(Bloomberg) — China’s long-awaited plan to allow investments for private wealth between Hong Kong and its increasingly affluent southern region is set to kick off in the next few days.
The start was announced on Thursday at a briefing in Beijing by Pan Gongsheng, deputy governor of the People’s Bank of China and head of the State Administration of Foreign Exchange. A link allowing mainland investors to buy bonds in Hong Kong will also start in the next few days, he said.
As outlined earlier, Wealth Management Connect will apply to residents of Hong Kong, Macau and major cities in China’s southern Guangdong province. Investments are being capped at 150 billion yuan ($23.2 billion) in each direction with an individual quota of 1 million yuan.
Banks including HSBC Holdings Plc, Standard Chartered Plc and Citigroup Inc. have been beefing up their presence in anticipation of the plan, one of the building blocks in integrating the Greater Bay Area, a region of 70 million people. The program could yield almost $500 million a year in fees for banks, according to Bloomberg Intelligence estimates.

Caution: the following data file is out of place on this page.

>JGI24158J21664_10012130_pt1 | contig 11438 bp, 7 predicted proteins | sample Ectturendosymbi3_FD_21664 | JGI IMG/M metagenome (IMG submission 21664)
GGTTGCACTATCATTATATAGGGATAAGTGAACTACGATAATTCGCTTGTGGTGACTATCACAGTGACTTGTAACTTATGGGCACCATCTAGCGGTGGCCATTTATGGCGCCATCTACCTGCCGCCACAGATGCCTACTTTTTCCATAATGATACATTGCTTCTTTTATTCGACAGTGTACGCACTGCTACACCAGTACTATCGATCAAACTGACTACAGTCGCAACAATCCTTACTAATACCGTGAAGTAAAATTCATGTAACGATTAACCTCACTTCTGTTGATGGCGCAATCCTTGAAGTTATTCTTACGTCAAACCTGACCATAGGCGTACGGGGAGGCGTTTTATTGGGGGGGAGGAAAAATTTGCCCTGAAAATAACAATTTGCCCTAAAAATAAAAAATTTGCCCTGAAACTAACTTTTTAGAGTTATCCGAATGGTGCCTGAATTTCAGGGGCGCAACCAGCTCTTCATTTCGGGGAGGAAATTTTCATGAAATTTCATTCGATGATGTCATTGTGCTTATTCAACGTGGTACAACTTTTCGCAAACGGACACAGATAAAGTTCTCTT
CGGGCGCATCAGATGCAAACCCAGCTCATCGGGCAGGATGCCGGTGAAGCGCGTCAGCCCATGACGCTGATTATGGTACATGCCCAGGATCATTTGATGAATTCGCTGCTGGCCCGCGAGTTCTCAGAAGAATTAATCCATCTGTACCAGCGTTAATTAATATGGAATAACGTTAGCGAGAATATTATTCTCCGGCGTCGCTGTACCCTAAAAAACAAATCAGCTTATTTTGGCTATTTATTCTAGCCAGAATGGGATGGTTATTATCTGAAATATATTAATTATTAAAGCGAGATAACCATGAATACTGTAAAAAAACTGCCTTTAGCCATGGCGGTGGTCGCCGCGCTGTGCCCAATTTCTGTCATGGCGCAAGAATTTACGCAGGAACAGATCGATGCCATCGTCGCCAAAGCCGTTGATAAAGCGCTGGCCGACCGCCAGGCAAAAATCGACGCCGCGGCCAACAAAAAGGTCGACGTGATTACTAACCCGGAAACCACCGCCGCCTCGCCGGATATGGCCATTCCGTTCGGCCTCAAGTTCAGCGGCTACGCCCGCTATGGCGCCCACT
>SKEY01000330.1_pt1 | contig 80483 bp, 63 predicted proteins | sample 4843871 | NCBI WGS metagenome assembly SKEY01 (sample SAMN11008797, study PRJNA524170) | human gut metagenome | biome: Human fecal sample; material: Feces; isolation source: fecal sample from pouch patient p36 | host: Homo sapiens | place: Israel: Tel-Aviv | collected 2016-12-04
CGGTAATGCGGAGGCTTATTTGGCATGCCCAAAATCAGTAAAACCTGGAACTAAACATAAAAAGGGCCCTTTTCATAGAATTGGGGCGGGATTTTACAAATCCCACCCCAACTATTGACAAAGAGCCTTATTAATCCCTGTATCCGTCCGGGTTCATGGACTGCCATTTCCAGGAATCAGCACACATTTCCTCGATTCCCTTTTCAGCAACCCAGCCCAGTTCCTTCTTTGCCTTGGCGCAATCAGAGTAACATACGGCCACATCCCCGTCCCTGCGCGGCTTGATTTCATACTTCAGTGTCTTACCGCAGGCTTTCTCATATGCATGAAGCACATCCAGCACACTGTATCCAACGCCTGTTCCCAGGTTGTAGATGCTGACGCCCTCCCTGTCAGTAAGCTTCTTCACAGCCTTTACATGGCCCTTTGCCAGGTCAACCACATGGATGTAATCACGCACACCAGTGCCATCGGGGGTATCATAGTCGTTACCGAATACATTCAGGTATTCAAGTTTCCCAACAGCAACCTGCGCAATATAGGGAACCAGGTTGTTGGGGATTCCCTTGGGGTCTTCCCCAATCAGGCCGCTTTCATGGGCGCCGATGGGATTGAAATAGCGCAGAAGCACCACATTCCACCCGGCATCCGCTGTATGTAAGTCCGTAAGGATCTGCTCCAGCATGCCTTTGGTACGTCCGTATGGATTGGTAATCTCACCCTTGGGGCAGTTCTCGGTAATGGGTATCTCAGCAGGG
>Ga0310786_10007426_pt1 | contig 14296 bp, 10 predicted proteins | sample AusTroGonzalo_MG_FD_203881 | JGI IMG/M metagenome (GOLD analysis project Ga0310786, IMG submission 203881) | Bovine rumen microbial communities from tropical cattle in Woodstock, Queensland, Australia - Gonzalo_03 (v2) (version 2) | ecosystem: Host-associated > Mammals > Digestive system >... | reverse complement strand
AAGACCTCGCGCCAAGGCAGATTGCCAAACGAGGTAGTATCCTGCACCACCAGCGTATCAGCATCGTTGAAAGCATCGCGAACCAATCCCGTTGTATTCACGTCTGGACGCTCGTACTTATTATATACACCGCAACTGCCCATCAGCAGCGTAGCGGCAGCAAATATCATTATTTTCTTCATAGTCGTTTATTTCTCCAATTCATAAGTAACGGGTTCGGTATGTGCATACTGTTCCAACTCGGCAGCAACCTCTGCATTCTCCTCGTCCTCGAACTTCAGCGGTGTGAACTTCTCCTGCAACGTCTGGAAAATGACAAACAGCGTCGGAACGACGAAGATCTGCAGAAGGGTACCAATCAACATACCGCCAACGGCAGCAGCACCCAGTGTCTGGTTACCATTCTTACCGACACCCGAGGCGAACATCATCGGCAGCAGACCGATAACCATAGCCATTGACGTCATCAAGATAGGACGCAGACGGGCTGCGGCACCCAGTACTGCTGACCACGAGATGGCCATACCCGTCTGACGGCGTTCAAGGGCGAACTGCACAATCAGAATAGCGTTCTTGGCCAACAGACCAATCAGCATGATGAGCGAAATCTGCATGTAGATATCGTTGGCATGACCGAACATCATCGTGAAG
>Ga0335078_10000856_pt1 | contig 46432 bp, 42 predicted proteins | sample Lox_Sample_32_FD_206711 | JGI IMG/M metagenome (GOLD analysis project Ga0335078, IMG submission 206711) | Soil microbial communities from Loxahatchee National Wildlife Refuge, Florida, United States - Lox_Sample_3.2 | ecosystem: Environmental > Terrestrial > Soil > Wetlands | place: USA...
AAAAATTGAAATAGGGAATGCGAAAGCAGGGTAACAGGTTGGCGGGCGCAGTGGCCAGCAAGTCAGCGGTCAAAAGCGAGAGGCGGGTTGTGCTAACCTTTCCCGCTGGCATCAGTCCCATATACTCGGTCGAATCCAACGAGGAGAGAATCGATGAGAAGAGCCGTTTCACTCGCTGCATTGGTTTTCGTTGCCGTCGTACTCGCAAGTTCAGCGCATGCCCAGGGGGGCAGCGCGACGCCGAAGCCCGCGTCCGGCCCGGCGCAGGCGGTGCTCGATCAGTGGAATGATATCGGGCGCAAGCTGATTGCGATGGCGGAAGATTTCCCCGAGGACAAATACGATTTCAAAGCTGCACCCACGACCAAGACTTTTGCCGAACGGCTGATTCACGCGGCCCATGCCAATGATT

Hong Kong’s government has embraced closer ties with China since unrest hit the city in 2019, promoting the Greater Bay Area concept that seeks to create a Silicon Valley-style regional economic zone with the nearby mainland cities of Guangzhou and Shenzhen.
The area has total gross domestic product of about $1.7 trillion, an economy similar in size to Canada, according to consulting firm Bain & Co. A survey conducted by HSBC and the Nielson Co. (Hong Kong) found more than 80% of mainland investors in the area plan to invest through wealth management connect.
The link will open a northbound channel for Hong Kong and Macau residents to invest in onshore financial products and a southbound channel for eligible mainland residents to invest offshore, both with a closed-loop currency conversion regime. China has strict controls on the outflow of capital.
Mainland residents will need at least 2 years investment experience and at least 1 million yuan in net household financial assets in the most recent three months to be qualified.
The plan was announced without details in June last year, just before China unveiled a sweeping new security law in the city to crack down on pro-democracy protests.
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